Recalling food from childhood for many in the West brings sugary treats to mind. Western cultures have a habit of indulging their cravings for saturated, sweet food and the sharp increase of people with diabetes is enough proof.
Photographer Gregg Segal had the idea to photograph children with the food they eat to document their eating habits from a young age, because those habits often stay with people well into adulthood. Segal was especially motivated to capture these children with their food before the globalization hits their tables. His assumption is that traditional foods in other cultures are healthier and represent a more balanced diet. The proof is in the photos.
Gregg explains, “As the saying goes, the hand that stirs the pot rules the world. The hand that’s stirring the pot is motivated by profit, and it’s stirring a big pot—our contemporary food culture has created epidemics of obesity, diabetes, heart disease, colon cancer and a myriad of other health problems. This is not localized in the West but is being felt from Mexico to Qatar, China to Brazil, Australia to India—anywhere industrialization is on the rise. Indeed, sensing the sea change in attitude about diet and the physical effects of junk food, fast food companies have begun investing heavily in foreign markets, where public awareness isn’t as keen.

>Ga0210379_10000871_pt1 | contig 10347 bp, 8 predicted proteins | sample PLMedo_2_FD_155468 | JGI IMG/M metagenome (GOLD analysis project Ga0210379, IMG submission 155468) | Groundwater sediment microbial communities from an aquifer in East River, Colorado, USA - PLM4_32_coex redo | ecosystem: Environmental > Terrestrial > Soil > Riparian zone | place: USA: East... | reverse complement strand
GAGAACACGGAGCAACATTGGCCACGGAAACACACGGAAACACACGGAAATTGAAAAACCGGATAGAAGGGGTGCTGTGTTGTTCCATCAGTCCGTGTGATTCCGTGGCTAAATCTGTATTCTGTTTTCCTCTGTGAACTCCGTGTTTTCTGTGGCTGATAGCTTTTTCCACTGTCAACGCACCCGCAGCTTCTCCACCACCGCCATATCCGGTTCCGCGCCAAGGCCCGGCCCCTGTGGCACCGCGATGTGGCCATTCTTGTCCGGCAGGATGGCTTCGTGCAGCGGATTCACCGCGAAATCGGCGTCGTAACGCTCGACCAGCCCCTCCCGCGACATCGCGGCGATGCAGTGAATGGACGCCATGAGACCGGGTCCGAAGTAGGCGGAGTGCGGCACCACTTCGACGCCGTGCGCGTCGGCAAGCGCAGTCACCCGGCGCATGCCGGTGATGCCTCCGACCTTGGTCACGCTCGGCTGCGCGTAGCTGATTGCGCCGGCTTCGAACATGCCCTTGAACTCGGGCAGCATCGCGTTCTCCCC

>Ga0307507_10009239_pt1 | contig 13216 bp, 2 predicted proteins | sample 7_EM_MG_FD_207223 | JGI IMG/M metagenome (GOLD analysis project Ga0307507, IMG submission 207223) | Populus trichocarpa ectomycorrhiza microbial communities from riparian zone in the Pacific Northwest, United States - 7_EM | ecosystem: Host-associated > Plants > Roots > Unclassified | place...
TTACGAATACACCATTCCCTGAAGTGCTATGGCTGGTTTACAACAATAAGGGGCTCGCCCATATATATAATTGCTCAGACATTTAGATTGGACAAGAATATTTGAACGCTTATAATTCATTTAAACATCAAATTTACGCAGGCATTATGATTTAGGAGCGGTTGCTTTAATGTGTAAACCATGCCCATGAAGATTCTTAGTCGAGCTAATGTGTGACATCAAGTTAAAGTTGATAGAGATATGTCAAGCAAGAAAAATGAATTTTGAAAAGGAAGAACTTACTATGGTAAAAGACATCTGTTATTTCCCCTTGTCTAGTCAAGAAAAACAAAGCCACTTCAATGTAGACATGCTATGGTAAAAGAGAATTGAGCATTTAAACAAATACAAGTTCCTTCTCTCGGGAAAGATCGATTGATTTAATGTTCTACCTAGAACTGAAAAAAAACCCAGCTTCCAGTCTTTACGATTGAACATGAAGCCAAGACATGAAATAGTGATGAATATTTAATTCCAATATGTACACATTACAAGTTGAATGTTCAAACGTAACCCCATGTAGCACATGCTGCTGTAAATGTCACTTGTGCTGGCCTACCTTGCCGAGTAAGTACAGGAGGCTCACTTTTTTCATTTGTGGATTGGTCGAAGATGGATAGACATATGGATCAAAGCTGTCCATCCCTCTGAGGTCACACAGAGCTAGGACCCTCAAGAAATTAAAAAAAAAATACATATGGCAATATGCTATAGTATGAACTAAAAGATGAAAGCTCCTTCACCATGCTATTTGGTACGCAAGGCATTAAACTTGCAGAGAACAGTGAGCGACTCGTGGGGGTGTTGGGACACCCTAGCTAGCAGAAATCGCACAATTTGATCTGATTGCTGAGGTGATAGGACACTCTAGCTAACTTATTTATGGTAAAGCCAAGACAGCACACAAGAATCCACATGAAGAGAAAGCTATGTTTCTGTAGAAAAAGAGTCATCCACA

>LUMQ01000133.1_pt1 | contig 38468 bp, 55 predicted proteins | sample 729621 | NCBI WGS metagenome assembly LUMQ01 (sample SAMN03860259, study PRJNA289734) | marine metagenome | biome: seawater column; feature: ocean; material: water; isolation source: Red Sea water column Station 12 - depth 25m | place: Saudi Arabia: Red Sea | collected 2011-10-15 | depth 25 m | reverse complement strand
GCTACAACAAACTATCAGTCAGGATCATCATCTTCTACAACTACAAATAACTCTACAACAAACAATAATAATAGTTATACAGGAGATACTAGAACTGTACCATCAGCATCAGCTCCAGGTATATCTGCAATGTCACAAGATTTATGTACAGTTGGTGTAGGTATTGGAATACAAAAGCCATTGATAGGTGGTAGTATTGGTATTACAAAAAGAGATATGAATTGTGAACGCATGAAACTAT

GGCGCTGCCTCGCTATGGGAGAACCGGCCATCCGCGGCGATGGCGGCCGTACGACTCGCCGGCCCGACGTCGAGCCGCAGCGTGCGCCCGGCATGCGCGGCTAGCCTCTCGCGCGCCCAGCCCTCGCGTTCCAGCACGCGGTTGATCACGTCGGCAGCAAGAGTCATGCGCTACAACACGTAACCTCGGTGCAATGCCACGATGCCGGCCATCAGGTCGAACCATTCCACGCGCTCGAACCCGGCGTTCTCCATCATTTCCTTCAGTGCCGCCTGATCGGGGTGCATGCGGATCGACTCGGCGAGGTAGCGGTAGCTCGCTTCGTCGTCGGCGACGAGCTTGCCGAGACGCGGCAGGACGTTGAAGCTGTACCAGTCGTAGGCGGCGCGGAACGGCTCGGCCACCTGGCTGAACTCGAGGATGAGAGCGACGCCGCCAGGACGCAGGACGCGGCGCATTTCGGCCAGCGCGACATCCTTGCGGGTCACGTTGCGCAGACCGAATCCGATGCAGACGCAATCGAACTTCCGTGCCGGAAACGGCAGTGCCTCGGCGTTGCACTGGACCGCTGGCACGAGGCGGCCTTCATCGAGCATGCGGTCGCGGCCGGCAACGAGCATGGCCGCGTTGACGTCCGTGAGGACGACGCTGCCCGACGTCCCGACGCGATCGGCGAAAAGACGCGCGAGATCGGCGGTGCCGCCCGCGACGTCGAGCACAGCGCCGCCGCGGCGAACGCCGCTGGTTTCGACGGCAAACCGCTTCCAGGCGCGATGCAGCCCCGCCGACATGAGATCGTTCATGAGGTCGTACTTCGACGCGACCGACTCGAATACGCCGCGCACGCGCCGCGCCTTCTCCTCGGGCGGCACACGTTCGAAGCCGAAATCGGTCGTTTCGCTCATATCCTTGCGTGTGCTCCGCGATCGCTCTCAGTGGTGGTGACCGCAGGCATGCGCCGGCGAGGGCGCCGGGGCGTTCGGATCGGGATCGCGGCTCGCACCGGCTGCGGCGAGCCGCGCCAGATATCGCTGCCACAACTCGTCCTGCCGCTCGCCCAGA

Before globalization overwhelms traditional regional diets, I’m making my way from Asia to the Middle East, from Europe to Africa and South America asking children to keep a journal of everything they eat in a week. Once the week ends, I make a portrait of the child with the food arranged around them. I’m focusing on children because eating habits, which form when we’re young, last a lifetime and often pave the way to chronic health problems.”
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